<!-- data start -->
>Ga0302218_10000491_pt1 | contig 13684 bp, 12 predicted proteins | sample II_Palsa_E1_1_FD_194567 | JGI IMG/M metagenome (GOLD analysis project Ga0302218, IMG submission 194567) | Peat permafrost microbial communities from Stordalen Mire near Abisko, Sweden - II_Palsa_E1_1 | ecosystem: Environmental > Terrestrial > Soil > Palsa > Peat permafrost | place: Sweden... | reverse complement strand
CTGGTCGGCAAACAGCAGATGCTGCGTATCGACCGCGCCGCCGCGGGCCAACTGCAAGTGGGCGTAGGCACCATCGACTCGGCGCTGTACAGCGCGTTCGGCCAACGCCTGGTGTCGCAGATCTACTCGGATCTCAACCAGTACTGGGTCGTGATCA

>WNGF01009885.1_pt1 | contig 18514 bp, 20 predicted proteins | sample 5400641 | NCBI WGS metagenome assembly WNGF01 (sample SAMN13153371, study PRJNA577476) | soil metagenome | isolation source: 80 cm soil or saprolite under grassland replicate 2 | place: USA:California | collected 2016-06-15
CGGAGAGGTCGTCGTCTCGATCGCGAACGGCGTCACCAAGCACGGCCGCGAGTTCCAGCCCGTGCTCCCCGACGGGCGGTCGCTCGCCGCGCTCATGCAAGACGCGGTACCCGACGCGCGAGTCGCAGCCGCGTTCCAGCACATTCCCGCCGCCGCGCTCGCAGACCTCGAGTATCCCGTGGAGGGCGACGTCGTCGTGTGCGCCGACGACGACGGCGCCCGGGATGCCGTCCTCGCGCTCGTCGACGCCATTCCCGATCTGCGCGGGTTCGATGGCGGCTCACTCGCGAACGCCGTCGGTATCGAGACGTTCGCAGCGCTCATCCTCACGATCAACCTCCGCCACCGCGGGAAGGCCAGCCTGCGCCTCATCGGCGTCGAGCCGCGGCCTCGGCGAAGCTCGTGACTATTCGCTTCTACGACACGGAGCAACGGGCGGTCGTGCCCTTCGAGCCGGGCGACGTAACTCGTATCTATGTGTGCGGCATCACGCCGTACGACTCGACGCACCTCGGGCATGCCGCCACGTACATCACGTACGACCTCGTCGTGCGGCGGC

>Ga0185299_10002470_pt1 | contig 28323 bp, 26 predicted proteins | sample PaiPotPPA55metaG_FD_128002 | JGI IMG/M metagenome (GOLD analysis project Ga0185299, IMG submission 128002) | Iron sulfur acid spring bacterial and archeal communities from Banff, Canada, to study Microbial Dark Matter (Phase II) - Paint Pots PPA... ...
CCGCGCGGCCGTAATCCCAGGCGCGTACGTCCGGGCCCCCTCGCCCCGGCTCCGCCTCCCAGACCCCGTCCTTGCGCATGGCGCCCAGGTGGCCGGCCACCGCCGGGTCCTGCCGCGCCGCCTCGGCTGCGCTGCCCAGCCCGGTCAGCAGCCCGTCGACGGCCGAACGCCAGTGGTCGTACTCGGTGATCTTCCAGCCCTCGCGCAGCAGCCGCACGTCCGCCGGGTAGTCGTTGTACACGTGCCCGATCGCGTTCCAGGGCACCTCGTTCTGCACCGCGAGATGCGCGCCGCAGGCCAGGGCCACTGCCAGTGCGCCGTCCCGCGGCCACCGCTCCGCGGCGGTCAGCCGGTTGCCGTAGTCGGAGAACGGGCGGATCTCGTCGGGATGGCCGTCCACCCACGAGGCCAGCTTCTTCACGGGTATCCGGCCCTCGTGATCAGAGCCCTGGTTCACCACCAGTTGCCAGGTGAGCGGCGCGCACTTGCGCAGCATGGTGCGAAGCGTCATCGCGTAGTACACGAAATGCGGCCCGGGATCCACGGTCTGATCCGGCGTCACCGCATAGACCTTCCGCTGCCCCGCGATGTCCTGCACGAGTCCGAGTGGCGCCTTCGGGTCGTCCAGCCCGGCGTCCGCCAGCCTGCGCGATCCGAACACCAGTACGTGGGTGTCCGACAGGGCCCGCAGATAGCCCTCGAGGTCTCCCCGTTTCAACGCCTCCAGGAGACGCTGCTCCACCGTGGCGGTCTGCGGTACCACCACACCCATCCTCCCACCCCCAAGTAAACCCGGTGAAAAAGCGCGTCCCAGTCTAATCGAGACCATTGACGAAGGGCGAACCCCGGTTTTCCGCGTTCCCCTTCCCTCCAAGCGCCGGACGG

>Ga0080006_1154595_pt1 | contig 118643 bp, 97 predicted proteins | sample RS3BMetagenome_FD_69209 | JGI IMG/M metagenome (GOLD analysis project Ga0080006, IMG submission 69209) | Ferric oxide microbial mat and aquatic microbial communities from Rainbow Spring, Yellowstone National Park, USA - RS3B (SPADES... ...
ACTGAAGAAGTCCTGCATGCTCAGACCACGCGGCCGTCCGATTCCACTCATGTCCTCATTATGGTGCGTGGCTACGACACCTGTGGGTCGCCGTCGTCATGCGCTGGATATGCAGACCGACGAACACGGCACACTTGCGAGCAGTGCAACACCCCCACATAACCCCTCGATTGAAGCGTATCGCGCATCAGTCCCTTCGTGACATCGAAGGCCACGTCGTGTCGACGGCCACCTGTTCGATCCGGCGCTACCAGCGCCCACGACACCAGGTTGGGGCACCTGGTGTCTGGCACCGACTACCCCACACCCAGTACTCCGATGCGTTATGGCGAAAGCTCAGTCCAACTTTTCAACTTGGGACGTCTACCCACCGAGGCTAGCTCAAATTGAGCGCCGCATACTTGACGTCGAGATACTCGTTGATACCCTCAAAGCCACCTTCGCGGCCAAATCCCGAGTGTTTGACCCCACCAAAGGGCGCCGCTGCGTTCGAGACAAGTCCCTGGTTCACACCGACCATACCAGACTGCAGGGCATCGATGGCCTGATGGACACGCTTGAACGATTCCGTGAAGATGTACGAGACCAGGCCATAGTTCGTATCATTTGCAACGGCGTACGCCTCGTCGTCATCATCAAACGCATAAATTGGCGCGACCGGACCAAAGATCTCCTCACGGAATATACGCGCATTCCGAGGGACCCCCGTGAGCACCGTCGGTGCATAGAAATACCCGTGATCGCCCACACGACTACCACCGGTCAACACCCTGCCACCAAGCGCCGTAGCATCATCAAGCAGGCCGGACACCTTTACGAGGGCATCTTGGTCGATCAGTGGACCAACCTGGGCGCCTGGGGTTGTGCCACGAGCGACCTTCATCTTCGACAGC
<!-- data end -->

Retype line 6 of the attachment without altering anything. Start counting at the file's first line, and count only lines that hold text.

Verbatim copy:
CCGCGCGGCCGTAATCCCAGGCGCGTACGTCCGGGCCCCCTCGCCCCGGCTCCGCCTCCCAGACCCCGTCCTTGCGCATGGCGCCCAGGTGGCCGGCCACCGCCGGGTCCTGCCGCGCCGCCTCGGCTGCGCTGCCCAGCCCGGTCAGCAGCCCGTCGACGGCCGAACGCCAGTGGTCGTACTCGGTGATCTTCCAGCCCTCGCGCAGCAGCCGCACGTCCGCCGGGTAGTCGTTGTACACGTGCCCGATCGCGTTCCAGGGCACCTCGTTCTGCACCGCGAGATGCGCGCCGCAGGCCAGGGCCACTGCCAGTGCGCCGTCCCGCGGCCACCGCTCCGCGGCGGTCAGCCGGTTGCCGTAGTCGGAGAACGGGCGGATCTCGTCGGGATGGCCGTCCACCCACGAGGCCAGCTTCTTCACGGGTATCCGGCCCTCGTGATCAGAGCCCTGGTTCACCACCAGTTGCCAGGTGAGCGGCGCGCACTTGCGCAGCATGGTGCGAAGCGTCATCGCGTAGTACACGAAATGCGGCCCGGGATCCACGGTCTGATCCGGCGTCACCGCATAGACCTTCCGCTGCCCCGCGATGTCCTGCACGAGTCCGAGTGGCGCCTTCGGGTCGTCCAGCCCGGCGTCCGCCAGCCTGCGCGATCCGAACACCAGTACGTGGGTGTCCGACAGGGCCCGCAGATAGCCCTCGAGGTCTCCCCGTTTCAACGCCTCCAGGAGACGCTGCTCCACCGTGGCGGTCTGCGGTACCACCACACCCATCCTCCCACCCCCAAGTAAACCCGGTGAAAAAGCGCGTCCCAGTCTAATCGAGACCATTGACGAAGGGCGAACCCCGGTTTTCCGCGTTCCCCTTCCCTCCAAGCGCCGGACGG